Vietnam Hué 2002.04.08 - 04.11

Demilitarized Zone (DMZ)

Hué is the departure point for a tour through the former Demilitarized Zone separating North Vietnam and South Vietnam during the North-South Vietnam War. TM Brothers offers the best tour price.

Nature replaced much of the destruction inflicted during the war. Today, most of the battleground is hidden from view. Our English speaking guide related (Vietnamese re-written) history to geographical areas we saw, giving us images of the war.

Most interesting was comparing the memories of Keith, another tourist on the DMZ Tour, with the events according to our tour guide. Keith was in Vietnam during the war as a medical research scientist analyzing Southeast Asian jungle diseases and the effect of Agent Orange (Dioxin) droppings on the exposed population. His findings show no health impact in the current generation nor future generations due to Dioxin exposure between the early 1960s to 1975. Keith noted that compensation to American Vietnam War Veterans for ailments supposedly caused by Dioxin was in fact a US government political move to appease war veteran disgruntlement. Since most US proceedings are publicly disclosed, the Vietnamese government could easily reshape this information into Anti-American propaganda with claims of 2 million additional birth defects and increased cancer rates among the current Vietnamese population due to past US occupation.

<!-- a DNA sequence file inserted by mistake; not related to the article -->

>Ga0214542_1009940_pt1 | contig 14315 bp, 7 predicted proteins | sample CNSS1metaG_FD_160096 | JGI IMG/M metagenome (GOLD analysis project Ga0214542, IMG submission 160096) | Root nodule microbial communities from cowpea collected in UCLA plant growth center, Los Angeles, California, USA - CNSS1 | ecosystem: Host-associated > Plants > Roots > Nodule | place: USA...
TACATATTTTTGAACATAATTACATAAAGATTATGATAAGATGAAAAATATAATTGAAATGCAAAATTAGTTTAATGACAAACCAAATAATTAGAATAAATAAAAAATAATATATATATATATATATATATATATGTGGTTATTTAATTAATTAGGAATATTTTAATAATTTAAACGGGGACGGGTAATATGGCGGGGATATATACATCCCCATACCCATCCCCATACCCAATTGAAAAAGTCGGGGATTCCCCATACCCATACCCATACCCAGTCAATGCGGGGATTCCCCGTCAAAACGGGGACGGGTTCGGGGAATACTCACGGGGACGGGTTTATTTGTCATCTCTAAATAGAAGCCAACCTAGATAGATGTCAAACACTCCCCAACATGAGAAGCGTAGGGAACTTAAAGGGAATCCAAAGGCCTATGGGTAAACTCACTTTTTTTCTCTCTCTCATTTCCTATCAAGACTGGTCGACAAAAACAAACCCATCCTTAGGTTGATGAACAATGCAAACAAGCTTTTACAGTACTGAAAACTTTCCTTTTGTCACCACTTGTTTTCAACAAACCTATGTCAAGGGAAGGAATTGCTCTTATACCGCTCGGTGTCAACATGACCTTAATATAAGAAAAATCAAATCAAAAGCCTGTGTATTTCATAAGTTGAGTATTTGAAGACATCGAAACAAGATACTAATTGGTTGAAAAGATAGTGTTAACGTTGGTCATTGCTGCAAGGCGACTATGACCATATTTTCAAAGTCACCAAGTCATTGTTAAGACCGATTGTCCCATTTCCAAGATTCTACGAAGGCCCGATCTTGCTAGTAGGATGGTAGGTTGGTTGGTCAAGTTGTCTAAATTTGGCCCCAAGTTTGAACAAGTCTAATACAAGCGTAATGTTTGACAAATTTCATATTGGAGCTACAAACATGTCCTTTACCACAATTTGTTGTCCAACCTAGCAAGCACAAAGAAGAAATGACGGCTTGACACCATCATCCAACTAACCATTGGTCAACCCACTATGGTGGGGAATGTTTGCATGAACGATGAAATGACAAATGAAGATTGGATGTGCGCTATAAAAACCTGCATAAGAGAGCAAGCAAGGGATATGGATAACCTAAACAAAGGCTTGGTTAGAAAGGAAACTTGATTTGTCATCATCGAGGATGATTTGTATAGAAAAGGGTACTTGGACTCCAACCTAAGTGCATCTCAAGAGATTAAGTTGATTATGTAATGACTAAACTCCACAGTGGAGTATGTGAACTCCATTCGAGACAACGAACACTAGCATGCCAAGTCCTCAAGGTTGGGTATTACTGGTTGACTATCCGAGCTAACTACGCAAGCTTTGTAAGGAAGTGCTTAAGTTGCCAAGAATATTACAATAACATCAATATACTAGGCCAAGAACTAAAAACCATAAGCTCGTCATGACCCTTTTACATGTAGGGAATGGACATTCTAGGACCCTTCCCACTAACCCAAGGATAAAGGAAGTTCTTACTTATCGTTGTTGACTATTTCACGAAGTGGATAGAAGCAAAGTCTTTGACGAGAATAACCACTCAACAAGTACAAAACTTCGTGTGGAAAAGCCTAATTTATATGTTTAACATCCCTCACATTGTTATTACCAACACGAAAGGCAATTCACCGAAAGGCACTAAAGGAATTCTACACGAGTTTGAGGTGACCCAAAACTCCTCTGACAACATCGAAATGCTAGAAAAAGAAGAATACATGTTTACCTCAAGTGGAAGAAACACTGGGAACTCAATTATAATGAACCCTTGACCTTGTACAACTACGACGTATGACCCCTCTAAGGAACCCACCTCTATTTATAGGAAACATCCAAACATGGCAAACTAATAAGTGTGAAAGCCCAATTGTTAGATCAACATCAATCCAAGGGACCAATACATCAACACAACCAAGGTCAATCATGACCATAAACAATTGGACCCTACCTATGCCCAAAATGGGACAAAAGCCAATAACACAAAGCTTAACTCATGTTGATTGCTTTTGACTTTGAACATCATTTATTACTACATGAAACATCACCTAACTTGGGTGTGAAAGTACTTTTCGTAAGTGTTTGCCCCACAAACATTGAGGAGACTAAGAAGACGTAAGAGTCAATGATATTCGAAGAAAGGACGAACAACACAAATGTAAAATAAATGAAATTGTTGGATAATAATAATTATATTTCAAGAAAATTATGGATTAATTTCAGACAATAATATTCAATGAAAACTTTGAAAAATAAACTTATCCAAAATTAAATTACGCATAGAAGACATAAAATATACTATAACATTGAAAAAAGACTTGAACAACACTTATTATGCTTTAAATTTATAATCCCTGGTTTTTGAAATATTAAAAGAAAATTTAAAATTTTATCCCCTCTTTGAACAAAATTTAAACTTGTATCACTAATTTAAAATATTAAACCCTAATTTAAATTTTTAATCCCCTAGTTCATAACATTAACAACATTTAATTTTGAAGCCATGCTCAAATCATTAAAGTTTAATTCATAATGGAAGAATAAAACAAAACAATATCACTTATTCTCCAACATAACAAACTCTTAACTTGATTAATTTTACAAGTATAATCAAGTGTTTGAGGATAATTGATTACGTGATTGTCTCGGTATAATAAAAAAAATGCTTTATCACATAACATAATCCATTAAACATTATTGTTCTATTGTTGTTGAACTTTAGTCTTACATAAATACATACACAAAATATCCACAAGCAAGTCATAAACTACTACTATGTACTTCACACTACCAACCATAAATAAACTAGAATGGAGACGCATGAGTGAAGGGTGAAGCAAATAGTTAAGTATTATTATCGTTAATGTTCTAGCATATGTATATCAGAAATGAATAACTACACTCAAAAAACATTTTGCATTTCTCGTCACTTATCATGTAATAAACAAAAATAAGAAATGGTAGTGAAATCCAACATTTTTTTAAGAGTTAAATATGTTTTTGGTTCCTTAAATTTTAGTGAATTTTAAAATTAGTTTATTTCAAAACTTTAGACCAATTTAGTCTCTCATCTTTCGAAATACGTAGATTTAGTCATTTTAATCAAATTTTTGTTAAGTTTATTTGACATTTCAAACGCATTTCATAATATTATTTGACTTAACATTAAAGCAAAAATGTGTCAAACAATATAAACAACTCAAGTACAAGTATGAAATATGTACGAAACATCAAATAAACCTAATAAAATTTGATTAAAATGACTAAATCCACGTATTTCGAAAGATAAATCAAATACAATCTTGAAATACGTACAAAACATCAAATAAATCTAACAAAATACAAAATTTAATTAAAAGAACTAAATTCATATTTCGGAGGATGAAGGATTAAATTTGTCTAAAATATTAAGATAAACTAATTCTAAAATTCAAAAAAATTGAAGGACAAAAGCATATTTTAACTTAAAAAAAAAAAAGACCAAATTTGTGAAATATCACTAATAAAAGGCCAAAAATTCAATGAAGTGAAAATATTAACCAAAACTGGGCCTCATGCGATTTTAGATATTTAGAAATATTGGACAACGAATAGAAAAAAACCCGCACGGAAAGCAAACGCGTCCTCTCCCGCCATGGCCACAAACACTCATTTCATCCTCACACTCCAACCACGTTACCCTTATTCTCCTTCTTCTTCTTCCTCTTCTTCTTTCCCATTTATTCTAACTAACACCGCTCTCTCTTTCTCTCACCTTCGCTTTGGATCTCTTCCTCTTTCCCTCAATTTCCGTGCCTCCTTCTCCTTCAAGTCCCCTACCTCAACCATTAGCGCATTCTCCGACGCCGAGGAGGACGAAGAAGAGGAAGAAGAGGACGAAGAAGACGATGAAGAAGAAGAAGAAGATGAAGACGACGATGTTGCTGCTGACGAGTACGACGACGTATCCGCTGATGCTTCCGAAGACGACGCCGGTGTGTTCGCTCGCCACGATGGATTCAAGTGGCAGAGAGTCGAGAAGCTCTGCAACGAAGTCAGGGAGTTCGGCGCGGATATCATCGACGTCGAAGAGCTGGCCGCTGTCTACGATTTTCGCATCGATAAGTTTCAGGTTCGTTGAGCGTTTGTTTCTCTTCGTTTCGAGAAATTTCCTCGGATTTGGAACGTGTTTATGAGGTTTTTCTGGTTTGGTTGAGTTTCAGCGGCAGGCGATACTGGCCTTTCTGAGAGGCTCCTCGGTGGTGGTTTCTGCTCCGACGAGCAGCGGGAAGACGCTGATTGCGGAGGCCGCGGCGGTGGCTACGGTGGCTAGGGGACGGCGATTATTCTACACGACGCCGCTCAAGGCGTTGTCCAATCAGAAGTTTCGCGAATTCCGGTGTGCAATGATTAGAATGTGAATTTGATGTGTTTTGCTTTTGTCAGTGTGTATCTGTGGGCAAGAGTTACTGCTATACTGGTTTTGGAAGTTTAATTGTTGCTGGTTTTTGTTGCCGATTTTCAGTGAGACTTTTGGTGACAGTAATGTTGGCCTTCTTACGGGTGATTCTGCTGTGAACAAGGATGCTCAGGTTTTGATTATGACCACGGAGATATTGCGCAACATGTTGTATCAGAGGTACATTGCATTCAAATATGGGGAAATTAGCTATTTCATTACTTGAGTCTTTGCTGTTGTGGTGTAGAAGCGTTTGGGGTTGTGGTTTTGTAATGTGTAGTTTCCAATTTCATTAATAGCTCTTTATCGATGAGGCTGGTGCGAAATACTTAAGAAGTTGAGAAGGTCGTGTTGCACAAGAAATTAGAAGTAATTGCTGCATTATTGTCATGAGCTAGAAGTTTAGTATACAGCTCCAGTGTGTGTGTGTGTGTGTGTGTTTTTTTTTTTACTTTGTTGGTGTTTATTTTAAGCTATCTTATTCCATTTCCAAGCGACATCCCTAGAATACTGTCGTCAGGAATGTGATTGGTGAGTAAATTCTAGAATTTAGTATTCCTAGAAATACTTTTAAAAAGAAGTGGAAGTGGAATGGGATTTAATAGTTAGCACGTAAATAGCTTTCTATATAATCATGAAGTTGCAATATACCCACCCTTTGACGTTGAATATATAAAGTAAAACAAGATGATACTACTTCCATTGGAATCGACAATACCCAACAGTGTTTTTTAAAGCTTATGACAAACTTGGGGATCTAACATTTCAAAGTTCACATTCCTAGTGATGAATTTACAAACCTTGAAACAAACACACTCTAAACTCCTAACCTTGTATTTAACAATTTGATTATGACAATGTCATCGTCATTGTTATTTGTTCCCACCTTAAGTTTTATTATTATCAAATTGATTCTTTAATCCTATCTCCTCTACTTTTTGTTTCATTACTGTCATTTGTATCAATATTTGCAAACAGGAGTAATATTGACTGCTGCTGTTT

Another difference in perspective between Keith's memory and our DMZ Tour history lesson concerned which side won which battles. Throughout the DMZ Tour, each battle had been won by the honorable Communist North Vietnamese liberators against the foreign US invaders.

Our DMZ Tour was a direct lesson on how the people in power can liberally rewrite history to suit their purposes. This is not a statement against Vietnam. It applies to all countries, be they Capitalist, Socialist, or Communist. Don't believe everything in your school textbooks, kids.

By far, the most pleasant area in Hué is the Citadel occupying the entire northwestern half of the city. Surrounded by a mote, the Citadel houses the reconstructed Imperial Palace, museums, and a peaceful residential neighborhood with some guesthouses. A day in the Imperial Palace (called the Forbidden Purple City) is worth the 50,000 VND (US$3.34) admission fee. The easiest mode of transport around the Citadel in by rented bicycle. (5000 VND for a full day, less for several hours.)

10 km and more south of Hué are a handful of Royal Tombs. Each carry an expensive US$4~5 admission price. Transport from Hué is by taxi or motorbike.

All trains and tourist buses coming from the north and south stop in Hué.

The reconstructed library within the Imperial Palace is representative of the style of nearby structures.
Wes relaxes on his middle berth "hard sleeper" on the train from Hué to Hanoi.

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